We are very confident that getting to 85 percent (production capacity) will not be difficult given the situation that at least 20-21 million tonnes of fresh production would be there, Sajjan Jindal said.
The company's fourth quarter net profit shrunk 24 percent year-on-year on higher interest costs and depreciation. Its sales declined around 3 percent YoY to Rs 9,249 crore due to abysmal capacity utilisation at its plants in Karnataka.
"We are very confident that getting to 85 percent (production capacity) will not be difficult given the situation that at least 20-21 million tonnes of fresh production would be there," Jindal said.
The steelmaker is also keen to lap up Category C iron ore mines whenever they are put up for auction. Jindal expects the auction for these category mines to start in next three-four months.
Right now National Mineral Development Corporation (NMDC) produces 10 million tonnes a year. Going forward Category A mines are seen producing 5 million tonne and recently cleared category B mines will produce around 6 million tonne, Jindal explained.
JSW Steel is also keen on acquiring coal mines for its steelmaking units and also for other group companies like JSW Energy which is in to power production.
Below is the verbatim transcript of the interview
Q. Can you throw some light on iron ore availability, now that both category A and Category B mines have started operating?
A: The Supreme Court has put a cap on Karnataka mining at 30 million tonnes. What Supreme Court had said in their judgement that Karnataka requires only 30 million tonnes and they would like to preserve the iron ore for a much longer period in the state Therefore they have put a cap of 30 million tonnes a year.
Right now National Mineral Development Corporation (NMDC) produces 10 million tonnes a year and Category A which is already operating produces 5 million tonnes a year. Category B which has just started operating last week, are producing 1 million tonne and another 4-5 million tones is expected to be produced over next three to four months. So put together 10 million NMDC, 5 million from Category A and 6 million tonnes from Category B, a total of about 20-21 million tonnes of iron ore will be available.
Q: Your target of 10 percent growth for the next year is very bullish considering the fact that there are still challenges. Iron ore availability has been an issue. There has been issue with capacity utilisation. Where is the confidence coming from? Has the challenges around the availability of iron ore lifted at all?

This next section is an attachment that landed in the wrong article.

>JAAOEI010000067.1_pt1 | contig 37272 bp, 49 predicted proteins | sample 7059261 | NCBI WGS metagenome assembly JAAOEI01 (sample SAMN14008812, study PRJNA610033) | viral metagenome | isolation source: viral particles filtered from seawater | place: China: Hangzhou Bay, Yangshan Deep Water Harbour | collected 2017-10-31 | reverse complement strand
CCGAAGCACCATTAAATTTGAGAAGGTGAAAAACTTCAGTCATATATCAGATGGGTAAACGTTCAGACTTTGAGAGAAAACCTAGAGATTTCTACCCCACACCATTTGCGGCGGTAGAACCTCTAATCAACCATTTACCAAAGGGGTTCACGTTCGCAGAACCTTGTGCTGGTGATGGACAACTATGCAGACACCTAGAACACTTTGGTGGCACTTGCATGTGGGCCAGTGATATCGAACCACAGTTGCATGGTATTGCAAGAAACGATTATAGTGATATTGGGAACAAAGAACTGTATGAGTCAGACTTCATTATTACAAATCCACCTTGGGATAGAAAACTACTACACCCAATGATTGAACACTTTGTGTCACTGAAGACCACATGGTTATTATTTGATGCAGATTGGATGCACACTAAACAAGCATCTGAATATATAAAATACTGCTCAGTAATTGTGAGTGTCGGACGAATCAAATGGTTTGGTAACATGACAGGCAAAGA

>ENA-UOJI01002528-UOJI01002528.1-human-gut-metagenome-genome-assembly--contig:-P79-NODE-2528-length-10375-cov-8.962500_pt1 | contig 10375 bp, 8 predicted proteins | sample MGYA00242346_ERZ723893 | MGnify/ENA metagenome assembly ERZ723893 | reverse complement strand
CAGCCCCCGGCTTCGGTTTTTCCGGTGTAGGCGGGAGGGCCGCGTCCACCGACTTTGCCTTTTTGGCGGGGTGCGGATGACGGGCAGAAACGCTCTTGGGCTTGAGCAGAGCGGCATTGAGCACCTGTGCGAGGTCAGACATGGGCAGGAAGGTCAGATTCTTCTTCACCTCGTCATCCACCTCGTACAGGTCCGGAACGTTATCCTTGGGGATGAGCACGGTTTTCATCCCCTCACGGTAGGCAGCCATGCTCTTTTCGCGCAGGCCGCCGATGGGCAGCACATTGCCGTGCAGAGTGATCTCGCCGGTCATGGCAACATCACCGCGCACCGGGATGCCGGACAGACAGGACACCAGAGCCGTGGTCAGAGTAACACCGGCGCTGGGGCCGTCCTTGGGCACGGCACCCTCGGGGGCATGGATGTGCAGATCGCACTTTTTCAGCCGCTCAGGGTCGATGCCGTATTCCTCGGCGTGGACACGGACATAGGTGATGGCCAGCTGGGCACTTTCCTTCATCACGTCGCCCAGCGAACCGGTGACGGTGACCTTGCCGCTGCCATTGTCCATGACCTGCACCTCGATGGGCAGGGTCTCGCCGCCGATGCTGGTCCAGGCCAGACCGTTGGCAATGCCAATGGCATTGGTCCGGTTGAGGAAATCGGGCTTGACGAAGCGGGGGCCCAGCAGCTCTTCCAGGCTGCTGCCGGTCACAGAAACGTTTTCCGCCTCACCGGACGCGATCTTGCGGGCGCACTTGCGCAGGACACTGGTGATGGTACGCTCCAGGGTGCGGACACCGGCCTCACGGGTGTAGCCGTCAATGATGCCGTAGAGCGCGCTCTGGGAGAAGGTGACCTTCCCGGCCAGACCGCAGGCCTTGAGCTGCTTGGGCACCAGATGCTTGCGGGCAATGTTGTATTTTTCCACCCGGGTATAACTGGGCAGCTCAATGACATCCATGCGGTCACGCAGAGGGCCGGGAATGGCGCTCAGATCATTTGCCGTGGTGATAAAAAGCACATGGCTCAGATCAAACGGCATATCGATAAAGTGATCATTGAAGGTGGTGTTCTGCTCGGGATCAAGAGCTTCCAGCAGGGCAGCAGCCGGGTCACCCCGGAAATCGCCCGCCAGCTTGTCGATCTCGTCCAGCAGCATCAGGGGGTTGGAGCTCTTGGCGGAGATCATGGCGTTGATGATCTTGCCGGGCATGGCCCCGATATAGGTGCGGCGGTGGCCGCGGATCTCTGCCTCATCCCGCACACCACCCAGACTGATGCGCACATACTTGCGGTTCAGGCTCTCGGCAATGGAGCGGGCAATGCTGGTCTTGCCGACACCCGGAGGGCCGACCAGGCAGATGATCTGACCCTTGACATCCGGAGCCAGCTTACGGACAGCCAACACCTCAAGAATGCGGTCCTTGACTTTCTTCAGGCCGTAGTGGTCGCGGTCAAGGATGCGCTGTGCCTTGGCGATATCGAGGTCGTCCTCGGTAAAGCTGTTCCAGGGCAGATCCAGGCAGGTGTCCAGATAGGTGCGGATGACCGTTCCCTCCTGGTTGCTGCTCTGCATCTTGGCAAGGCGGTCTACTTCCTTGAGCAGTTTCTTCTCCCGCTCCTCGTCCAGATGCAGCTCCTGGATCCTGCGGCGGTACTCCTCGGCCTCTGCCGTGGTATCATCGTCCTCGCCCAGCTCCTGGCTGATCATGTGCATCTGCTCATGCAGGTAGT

A: We have been through most difficult environment over the last two years when the mining was completely banned and there was no mining in Karnataka and still we operated at about 70 percent in first year and 80 percent in second year.
So we are very confident that getting to 85 percent production capacity will not be difficult given the situation that at least 20-21 million tonnes of fresh production would be there. Also poor quality of iron ore has been lying there for decades. Through our innovation and technology we can put that to use. So therefore we feel that we will be able to manage 85-90 percent capacity utilisation.
Q: Talking about category-C mines, you are looking at bidding for them once the auction does start. Is there some clarity on what the timeline is for the auction and just take us through how many mines? What is the kind of utilisation or what is the kind of capacity these particular mines have?
A: They have put a cap of six million tonnes from the category-C mines. These six million tonnes will come from such mines which have environment, forest and other approvals from Indian Bureau of Mines (IBM). So, therefore, we would be bidding for these six-million-tonne category-C mines. At the moment I don’t have a clear picture of when and which day they will be auctioned.
Q The most important or the most exciting news has been the coalgate scam. Your stance has been very clear on that from the beginning, so I will not repeat that, but when the mines do come up for auction would you look at participating in that?
A: Yes, absolutely. As a group we are in the business of steel production which needs coal and iron ore. We are in the business of energy, power production in JSW Energy which requires coal. We are in cement which requires limestone and coal.
So we are basically in mineral converting industry value-adding to the minerals and probably we are the most eligible company to bid for such auctions. I feel the best way to go forward is through a transparent bidding process rather than through allotment, that would be the best way. It gives more revenue to the government. It brings in the genuine investors who would bid for these because they would then put it to use. So therefore this is the best way forward.
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